To snowclone or not to snowclone

I’m generally not into New Year’s resolutions, but I believe that this year I will promise to write less snowclones. A snowclone, according to Wikipedia, “is a neologism used to describe a type of formula-based cliché which uses an old idiom in a new context. The term emphasizes the use of a familiar (and often particular) formula and previous cultural knowledge of the reader to express information about an idea.” An example is this post’s title: the well-known formula of “to X or not to X” is a snowclone.

The term was coined by linguist Glen Whitman, who noted that a new word was needed to describe the journalistic practice of calling things “the new black” (the snowclone is “X is the new Y”). The name comes from the famous urban myth that Eskimos “have X number of words for snow” (the range goes from 10 to 30). This is one of those lazy bits of common knowledge that nobody ever checks, but that is completely wrong, just as the myth that humans only use 10% of their brains. These lazy common knowledge adages can be the source of the snowclone, but the largest source is found in popular culture. Some of the best known snowclones are from movie tags (“In space nobody can hear you X”; “May the X be with you”, “I, for one, welcome our new X overlords”).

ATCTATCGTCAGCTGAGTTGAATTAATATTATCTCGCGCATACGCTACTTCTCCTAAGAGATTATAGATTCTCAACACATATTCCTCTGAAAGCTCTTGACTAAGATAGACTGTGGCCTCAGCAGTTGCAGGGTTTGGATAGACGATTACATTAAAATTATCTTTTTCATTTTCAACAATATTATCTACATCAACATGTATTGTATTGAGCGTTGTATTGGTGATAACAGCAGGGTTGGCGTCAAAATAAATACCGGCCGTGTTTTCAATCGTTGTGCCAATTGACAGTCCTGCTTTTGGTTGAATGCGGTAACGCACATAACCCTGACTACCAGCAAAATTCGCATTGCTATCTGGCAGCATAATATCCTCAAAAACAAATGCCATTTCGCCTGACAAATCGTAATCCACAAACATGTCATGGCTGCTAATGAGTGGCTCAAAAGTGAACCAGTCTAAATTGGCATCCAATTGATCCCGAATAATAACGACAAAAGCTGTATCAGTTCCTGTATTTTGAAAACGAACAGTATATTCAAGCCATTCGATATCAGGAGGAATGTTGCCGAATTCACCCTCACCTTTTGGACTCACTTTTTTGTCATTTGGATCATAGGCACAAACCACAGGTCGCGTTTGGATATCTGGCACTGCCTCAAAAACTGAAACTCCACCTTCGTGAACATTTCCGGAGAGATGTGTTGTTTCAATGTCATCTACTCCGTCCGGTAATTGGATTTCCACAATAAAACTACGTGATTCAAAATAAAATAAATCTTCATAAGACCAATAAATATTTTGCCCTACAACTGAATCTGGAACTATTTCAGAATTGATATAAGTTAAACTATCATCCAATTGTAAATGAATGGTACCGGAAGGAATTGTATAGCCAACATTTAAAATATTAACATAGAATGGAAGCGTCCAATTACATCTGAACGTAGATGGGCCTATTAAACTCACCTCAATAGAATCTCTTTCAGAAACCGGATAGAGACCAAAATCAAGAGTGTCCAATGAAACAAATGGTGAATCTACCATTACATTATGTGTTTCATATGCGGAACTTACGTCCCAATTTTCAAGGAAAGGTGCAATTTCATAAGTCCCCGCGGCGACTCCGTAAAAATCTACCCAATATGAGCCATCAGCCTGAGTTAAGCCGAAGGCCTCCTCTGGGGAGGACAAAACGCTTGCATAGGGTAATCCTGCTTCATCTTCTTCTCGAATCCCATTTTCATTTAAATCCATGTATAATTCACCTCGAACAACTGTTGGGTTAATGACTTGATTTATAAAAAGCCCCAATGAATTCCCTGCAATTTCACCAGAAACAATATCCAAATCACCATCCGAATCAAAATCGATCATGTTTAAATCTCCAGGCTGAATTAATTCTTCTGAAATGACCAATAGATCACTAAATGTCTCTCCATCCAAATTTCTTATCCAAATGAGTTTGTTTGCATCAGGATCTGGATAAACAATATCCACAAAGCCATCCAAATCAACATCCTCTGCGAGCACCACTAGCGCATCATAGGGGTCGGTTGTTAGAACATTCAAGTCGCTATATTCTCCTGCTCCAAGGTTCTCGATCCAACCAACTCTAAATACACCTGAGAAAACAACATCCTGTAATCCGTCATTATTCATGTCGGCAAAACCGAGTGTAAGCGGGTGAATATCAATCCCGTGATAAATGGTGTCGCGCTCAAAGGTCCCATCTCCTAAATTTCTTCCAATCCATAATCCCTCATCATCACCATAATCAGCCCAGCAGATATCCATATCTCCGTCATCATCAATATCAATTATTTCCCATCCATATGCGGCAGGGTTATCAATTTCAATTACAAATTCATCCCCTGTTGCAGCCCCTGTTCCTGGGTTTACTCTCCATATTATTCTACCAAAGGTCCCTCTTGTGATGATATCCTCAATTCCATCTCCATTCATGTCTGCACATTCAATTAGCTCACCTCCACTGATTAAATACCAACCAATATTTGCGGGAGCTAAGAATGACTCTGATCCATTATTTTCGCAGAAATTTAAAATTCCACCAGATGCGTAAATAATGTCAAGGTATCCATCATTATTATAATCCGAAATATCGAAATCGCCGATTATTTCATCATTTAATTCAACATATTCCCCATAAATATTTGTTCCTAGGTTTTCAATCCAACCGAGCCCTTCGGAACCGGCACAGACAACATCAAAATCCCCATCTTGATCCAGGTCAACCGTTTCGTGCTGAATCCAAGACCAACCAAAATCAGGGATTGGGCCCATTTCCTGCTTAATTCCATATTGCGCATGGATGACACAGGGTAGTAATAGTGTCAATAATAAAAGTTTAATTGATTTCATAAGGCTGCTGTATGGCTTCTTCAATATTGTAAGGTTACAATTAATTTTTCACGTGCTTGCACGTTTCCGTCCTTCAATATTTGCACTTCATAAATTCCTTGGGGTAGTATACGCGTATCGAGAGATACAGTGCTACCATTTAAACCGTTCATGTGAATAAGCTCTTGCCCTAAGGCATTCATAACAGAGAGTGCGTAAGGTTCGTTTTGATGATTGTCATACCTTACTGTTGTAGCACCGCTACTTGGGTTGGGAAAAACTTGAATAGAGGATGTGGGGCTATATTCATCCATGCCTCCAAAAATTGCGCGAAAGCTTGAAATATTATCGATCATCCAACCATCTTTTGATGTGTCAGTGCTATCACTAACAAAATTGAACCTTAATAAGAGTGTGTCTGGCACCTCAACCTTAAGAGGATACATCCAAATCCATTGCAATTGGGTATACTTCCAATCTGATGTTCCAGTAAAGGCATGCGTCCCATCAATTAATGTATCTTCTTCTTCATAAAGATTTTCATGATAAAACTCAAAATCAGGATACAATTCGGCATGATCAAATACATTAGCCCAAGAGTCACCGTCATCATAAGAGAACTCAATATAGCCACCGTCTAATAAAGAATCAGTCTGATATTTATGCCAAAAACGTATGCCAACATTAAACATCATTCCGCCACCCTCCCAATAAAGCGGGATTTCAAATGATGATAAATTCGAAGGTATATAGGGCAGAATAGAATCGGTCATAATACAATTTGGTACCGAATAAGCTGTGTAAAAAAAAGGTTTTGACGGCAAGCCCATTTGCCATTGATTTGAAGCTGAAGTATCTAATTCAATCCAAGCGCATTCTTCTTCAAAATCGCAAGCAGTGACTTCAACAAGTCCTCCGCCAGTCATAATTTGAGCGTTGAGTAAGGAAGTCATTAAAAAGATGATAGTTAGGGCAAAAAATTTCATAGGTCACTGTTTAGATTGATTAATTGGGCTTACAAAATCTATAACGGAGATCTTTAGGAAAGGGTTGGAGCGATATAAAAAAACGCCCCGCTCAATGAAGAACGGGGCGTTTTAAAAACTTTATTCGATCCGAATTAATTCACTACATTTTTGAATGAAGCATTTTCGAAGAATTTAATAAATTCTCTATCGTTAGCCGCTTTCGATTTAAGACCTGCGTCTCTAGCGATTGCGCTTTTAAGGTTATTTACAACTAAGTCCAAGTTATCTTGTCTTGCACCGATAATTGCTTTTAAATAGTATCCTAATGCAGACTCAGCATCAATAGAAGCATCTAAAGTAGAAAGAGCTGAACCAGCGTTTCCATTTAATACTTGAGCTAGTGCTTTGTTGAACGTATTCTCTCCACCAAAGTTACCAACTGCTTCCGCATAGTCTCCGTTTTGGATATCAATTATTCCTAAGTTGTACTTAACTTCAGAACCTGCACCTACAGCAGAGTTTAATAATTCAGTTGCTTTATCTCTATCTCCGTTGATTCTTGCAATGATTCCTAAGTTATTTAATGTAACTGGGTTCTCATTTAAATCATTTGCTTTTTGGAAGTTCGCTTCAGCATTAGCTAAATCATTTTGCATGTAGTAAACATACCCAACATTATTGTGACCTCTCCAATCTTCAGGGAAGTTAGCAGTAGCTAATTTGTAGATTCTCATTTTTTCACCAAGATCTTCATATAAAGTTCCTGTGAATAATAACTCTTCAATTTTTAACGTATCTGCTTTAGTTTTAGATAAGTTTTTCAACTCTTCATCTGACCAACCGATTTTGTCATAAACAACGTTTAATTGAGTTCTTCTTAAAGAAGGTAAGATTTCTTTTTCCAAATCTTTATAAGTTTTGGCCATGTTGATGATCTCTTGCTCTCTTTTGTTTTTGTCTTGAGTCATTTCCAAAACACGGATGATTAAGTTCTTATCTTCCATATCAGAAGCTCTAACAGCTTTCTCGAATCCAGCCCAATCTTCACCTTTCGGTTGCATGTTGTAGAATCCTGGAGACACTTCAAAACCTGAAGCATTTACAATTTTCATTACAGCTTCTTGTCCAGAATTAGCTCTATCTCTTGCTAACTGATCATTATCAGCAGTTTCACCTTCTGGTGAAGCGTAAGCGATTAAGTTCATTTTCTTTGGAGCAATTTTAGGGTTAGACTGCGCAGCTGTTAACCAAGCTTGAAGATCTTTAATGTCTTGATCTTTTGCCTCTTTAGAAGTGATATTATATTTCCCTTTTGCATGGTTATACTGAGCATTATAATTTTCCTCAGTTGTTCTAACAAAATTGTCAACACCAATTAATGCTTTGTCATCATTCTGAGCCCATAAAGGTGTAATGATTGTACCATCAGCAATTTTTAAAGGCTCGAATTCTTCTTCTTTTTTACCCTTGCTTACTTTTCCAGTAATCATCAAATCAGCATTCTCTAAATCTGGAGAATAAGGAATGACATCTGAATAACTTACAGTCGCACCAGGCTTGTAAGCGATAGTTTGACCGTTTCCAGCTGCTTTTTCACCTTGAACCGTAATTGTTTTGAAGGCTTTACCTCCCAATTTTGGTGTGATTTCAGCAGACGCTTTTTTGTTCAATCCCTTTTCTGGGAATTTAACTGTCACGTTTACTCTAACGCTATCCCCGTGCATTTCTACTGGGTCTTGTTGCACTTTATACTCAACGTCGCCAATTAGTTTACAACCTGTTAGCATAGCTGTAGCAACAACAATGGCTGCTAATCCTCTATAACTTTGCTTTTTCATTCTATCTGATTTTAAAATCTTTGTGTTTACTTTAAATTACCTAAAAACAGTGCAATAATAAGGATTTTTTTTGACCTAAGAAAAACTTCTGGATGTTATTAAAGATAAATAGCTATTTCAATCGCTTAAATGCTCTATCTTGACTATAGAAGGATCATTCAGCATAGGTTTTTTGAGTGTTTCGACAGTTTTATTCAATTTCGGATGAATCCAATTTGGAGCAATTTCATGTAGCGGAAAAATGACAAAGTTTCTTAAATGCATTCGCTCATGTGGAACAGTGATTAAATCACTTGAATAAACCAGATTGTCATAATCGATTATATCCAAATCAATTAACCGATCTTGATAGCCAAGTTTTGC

You too can become a snowclone hunter. Just go into Google and search using a snowclone template replacing the X for an asterisk. So, if you can find all instances of “All your X are belong to us”, or “Have X, will travel”.

Previous snowclones that I have been guilty of? All your Googlebase are belong to us; To bolbdly go where no patent has gone before; Limewire Strikes Back. How depressing.

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